CHEYENNE, Wyo. — It's more about greenbacks and less about the Red Menace.

China's recent deal for assets and exploration in the Niobrara Shale should be viewed as part of a complex energy relationship among China, the United States and the rest of the world, some Wyoming energy experts say.

"It's part of the mix. To me, that is the reality we're working in, it's a mutual dependency," said Jean Garrison, director of international studies and professor of political science at the University of Wyoming. "These are people we're going to be dealing with in a business setting."

China's $1.3 billion Niobara Shale deal with Oklahoma City-based Chesapeake Energy is just one of many cooperative deals recently signed between the country's state-owned oil companies and businesses in the U.S., Canada, Australia and South America.

Mark Northam, director of UW's School of Energy Resources, said he would be more concerned if Chinese state-owned firms tried to buy companies such as Chesapeake outright.

Instead, such as in the Chesepeake deal, the Chinese will cooperate with an American company to explore and develop new U.S. energy sources.

With China holding so much of the U.S. national debt, deals such as that in the Niobrara Shale have the potential to bring U.S. dollars back into the country, he said.

"They have a minority position, they're not going to develop it — it's a U.S. company going to develop it," he said. "Basically they will then have to buy the oil at market rates, so we have the ability to generate U.S. income from a Chinese investment, which is a good thing."

Garrison, Northam and Rob Hurless, former energy and technology adviser to former Gov. Dave Freudenthal, served on the energy expert panel at a symposium in Cheyenne on Tuesday. The event addressed the global competition for energy and its implications for Wyoming. China and its huge appetite for energy dominated the discussion.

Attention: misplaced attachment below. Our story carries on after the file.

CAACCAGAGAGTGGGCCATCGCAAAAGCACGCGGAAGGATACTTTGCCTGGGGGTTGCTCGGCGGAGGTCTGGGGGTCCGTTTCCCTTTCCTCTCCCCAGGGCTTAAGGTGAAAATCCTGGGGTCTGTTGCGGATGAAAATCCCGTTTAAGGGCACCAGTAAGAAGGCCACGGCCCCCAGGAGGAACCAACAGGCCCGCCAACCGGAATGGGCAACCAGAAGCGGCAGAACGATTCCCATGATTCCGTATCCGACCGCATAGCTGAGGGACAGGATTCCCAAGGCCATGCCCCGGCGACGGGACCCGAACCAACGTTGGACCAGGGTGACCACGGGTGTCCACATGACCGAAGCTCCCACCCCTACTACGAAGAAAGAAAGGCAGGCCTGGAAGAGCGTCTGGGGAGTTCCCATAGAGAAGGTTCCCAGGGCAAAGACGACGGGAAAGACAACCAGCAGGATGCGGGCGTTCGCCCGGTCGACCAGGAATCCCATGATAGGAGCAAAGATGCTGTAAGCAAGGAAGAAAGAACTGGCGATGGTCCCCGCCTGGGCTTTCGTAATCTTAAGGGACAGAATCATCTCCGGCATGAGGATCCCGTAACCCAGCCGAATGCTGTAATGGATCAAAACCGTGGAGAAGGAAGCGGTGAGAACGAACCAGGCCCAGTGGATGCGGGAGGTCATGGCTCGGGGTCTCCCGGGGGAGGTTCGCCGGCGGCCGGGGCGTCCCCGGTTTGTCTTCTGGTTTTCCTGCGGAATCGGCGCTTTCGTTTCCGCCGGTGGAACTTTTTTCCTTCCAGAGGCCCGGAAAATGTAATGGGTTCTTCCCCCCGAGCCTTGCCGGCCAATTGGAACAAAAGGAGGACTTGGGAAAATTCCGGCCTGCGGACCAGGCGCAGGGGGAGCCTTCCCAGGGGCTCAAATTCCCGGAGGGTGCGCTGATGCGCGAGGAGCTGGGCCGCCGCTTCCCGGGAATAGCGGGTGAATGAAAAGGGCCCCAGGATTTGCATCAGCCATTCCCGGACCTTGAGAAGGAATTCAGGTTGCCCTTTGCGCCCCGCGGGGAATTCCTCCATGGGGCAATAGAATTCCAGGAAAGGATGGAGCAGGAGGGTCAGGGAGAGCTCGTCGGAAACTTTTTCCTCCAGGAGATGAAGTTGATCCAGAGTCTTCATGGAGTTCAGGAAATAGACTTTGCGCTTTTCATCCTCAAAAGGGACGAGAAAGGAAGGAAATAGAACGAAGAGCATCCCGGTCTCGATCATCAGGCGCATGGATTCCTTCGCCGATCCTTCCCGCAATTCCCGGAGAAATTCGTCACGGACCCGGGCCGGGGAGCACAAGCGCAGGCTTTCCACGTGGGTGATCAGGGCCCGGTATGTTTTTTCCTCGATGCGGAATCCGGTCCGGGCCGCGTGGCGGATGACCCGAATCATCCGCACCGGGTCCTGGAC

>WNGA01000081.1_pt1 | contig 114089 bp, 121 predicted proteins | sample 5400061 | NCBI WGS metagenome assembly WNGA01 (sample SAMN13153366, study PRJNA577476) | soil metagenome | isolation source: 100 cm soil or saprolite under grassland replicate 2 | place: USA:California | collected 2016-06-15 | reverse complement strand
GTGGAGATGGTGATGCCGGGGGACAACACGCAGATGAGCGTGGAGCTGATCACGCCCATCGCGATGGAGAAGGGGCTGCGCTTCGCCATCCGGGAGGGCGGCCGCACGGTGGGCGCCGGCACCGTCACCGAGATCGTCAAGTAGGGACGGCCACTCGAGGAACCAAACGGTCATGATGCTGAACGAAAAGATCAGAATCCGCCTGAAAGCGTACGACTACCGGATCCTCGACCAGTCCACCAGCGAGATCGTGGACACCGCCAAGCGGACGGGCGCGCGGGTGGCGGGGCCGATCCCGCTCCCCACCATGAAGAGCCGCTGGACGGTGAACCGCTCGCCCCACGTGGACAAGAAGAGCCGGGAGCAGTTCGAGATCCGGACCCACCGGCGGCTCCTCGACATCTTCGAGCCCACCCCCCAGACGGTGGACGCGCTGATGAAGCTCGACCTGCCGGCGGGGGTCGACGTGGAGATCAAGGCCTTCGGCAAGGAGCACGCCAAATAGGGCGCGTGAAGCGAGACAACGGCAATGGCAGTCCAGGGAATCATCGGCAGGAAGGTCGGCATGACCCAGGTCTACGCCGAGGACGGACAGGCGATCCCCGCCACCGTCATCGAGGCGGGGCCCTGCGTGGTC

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The public meeting was the eighth of its kind held by Garrison and others at locations around Wyoming and was attended by approximately 70 people, including legislators, energy industry representatives and members of the public.

While China produces much of its own energy, it's an oil importer and more recently began importing coal, according to the U.S. Energy Information Administration.

China's growing hunger for energy is a consequence of its growing economy, which is sped up by its involvement in a global marketplace -- something the U.S. has promoted for decades, Garrison said.

Garrison said Chinese energy policy is determined by a complex web of bureaucracy. For example, China has no central ministry of energy to set policy. Chinese state-owned firms are generally not state-controlled, according to a recent report published by the International Energy Agency.

"I don't think China is as strategic as we think they are," Garrison said.

China's environmental regulations are more lax than those in the U.S., which Garrison said leads to some dire environmental costs, such as heavily polluted skies and sludge-filled rivers.

"I think it's really important to recognize that is part of this bargain, because we have to remember we live on this earth long-term as well," she said. "So there are tradeoffs, there are always tradeoffs."

Northam said China is beginning to pay closer attention to the country's environmental condition, and its citizens and government are beginning to push for more stringent regulations.

"Their attention to environmental concerns is growing extremely rapidly," he said.

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